Most of the intertidal reef in the Garden Route presents in two distinct zone. The upper surface of the reef hosts a cover of red, green and brown algae, Red Bait (Pyura stolonifera) and coralline algae, which combined, yield a muted brown to purple tone. Beneath the overhangs in the intertidal zone, a profusion of colour from sea fans, sponges, sea stars, feather-duster worms, hydroids and numerous other organisms is on display. From approximately 4m to 5m, depending on the directional aspect of the reef, sea fans and sponges start to grow on the reef exposed to sunlight.

After 4 years of cleaning sections of the reef at our Gericke’s Point dive transect, we are starting to witness a recovery of reef cover, especially outside the high cast zone.

Reef Regeneration

To complement our reef surveys, the Strandloper Project has conducted Fixed Point Photography (FPP) to monitor for any transformations in reef cover condition. At our primary site at Gericke’s Point we have documented a phenomenal reestablishment of reef cover, primarily by Sea Fans (Alcyonacea), at the site. In 2014 the reef was almost barren with two sponges beneath the overhang and sparse stunted coralline algae growth on the upper surface pf the rock in the center of the site.

In October 2014, the site lacked any sea fans and only had sparse stunted coralline algae growth.

By December 2019, the site had been colonized by Sea Fans. Our assessment of the causes for the lack of reef cover suggest that agri-chemicals flowing into the ocean from the Swartvlei Estuary prior to October 2014 was the main cause.

FPP Site #1 : This image was capture on in November 2021 and clearly shows that the reef has reestablished compared to the the above image taken in 2014. This site was almost barren in October 2014 with a few small tufts of coralline algae on the upper surface and two sponges under the overhang. The colonization of sea fans was first recorded in December 2019, showing that, with right conditions (removal of toxic chemicals), the reef can reestablished rapidly.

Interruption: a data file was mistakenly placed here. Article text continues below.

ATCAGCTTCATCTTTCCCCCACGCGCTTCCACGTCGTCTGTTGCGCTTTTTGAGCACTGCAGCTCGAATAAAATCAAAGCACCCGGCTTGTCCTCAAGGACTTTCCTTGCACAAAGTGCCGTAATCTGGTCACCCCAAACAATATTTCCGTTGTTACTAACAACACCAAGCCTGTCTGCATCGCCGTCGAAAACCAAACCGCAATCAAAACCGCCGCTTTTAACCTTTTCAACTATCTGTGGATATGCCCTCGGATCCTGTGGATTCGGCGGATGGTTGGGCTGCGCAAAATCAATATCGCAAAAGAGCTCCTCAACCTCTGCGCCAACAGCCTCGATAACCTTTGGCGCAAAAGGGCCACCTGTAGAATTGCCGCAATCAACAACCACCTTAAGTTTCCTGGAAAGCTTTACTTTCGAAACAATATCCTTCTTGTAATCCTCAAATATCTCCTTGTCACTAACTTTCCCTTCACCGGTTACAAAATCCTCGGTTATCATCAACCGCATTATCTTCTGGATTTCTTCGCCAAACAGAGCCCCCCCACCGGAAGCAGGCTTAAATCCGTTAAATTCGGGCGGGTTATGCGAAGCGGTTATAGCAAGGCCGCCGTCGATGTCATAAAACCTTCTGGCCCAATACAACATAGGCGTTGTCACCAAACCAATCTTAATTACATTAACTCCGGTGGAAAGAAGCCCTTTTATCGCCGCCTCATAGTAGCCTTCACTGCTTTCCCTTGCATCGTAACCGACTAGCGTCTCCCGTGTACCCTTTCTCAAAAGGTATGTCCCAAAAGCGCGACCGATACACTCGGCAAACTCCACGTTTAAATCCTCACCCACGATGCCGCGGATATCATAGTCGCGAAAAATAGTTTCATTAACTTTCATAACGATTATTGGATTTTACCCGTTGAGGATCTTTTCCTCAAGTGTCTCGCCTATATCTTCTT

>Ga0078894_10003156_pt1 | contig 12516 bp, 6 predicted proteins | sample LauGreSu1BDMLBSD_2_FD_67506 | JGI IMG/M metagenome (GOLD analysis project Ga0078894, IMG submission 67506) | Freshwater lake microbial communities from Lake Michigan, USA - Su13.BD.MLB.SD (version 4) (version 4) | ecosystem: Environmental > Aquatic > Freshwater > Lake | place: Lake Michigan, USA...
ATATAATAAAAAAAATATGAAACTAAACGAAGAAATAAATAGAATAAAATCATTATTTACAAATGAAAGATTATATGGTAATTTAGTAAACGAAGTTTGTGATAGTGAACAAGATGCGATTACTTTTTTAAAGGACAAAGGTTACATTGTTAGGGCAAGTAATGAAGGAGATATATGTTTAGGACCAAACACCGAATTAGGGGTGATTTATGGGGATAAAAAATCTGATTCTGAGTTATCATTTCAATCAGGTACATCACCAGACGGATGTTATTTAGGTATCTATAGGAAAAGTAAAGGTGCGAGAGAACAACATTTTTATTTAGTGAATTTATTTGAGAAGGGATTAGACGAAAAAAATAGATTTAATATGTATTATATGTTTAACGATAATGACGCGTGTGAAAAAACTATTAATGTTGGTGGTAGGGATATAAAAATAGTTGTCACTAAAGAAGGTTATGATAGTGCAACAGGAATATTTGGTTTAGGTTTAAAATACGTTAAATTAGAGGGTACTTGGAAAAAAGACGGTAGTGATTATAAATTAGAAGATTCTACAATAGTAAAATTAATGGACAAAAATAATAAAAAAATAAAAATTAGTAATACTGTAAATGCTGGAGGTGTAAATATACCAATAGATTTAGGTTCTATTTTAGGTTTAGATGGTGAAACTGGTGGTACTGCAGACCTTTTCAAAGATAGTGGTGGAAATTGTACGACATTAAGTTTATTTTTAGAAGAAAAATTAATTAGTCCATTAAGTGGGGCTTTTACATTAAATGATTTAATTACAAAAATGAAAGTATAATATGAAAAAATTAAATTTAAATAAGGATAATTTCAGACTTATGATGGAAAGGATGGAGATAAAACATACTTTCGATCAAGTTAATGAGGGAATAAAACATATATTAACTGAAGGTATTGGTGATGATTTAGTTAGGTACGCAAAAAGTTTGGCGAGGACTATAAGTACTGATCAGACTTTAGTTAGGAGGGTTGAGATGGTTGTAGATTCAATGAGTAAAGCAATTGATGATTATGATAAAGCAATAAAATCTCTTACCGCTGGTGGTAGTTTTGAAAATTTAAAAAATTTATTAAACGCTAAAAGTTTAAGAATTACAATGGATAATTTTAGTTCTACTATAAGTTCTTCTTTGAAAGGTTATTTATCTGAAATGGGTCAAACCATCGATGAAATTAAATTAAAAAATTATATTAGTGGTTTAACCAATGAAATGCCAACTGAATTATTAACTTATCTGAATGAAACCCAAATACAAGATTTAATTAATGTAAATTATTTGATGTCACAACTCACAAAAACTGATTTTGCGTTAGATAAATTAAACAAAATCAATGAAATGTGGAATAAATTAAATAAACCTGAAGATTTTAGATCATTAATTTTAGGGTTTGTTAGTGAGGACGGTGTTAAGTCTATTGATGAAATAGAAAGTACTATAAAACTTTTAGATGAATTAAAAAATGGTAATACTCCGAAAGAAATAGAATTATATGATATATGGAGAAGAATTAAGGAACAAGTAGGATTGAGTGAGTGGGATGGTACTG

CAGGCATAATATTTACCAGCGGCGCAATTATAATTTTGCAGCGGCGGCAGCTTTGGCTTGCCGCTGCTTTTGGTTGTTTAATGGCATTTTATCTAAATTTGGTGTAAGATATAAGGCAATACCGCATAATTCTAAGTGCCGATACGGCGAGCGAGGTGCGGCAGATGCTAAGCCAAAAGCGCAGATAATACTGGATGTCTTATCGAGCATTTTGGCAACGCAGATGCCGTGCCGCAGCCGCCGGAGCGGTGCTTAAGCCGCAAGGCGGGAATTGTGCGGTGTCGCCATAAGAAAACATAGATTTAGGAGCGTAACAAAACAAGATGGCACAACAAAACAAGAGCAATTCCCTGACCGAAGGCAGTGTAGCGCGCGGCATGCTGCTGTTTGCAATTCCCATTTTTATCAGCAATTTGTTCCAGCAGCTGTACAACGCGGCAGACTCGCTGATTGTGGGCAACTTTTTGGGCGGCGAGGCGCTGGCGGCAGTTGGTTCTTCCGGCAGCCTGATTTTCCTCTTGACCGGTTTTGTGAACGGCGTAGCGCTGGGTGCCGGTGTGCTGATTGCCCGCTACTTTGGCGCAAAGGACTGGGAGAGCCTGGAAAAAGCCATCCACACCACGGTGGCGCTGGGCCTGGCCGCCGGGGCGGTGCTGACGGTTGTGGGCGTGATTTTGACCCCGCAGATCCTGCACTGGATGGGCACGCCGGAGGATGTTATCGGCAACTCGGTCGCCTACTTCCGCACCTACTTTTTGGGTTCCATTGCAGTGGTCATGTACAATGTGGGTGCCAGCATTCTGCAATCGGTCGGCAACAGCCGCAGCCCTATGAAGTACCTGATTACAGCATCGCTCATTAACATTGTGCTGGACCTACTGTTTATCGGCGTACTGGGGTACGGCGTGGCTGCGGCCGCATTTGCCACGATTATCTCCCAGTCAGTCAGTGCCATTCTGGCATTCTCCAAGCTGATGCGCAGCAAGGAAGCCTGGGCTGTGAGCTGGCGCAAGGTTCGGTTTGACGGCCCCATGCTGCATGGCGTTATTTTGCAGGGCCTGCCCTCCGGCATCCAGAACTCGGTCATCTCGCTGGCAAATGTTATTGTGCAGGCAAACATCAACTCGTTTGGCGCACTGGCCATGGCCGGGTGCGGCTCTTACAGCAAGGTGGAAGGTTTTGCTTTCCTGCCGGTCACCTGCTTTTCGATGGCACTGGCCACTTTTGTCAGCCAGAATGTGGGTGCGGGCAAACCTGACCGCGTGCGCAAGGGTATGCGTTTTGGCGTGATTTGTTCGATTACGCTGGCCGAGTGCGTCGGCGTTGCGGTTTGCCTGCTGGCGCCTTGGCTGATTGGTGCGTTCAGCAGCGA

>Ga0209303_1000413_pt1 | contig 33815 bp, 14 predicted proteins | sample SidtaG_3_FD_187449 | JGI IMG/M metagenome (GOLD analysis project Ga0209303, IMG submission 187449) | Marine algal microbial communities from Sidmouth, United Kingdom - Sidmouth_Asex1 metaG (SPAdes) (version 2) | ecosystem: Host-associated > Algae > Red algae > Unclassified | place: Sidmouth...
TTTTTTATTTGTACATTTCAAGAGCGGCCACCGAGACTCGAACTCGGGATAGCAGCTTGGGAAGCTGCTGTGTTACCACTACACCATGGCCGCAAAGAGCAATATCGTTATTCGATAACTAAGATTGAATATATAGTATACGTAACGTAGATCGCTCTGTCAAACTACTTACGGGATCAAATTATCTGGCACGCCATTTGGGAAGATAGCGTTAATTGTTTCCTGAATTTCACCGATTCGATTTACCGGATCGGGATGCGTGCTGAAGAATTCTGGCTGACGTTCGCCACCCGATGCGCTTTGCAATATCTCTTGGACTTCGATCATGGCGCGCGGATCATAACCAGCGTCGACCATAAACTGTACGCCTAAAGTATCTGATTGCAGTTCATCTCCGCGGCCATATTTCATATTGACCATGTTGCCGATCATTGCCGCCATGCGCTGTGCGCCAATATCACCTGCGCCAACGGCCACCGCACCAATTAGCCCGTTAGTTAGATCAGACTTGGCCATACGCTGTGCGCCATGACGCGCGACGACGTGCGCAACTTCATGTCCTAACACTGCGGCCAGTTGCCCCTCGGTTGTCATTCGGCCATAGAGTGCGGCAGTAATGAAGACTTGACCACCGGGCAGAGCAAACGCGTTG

The cause for the reestablishment of the reef with Sea fans is due to a drought cycle and low rainfall between 2014 and 2020 which resulted in the sand bar that regulates the open/closed status of the estuary mouth being closed for extended periods of time.

The duration of the phases of being open and closed reversed from being closed for between 3 and 6 weeks and open for between 18 and 22 months, to being open for a mere 3 to 6 weeks and closed for between 6 and 12 months. With lower rainfall and extended periods of the estuary mouth of being closed, less agri-chemicals flowed into the ocean, allowing the reef cover to grow.

Lead Alternatives

A local entrepreneur has graded and sorted two weight categories of stones and created natural alternatives to lead sinkers in and effort to reduce the loss of lead during shore based fishing. While it is a start, more effort is required to produce a viable alternative to lead for fishing sinkers.

Based on our preliminary findings, the Strandloper Project is convinced that the recreational fishing industry needs to investigate alternatives to lead for sinkers for sustainable reef health and fish productivity.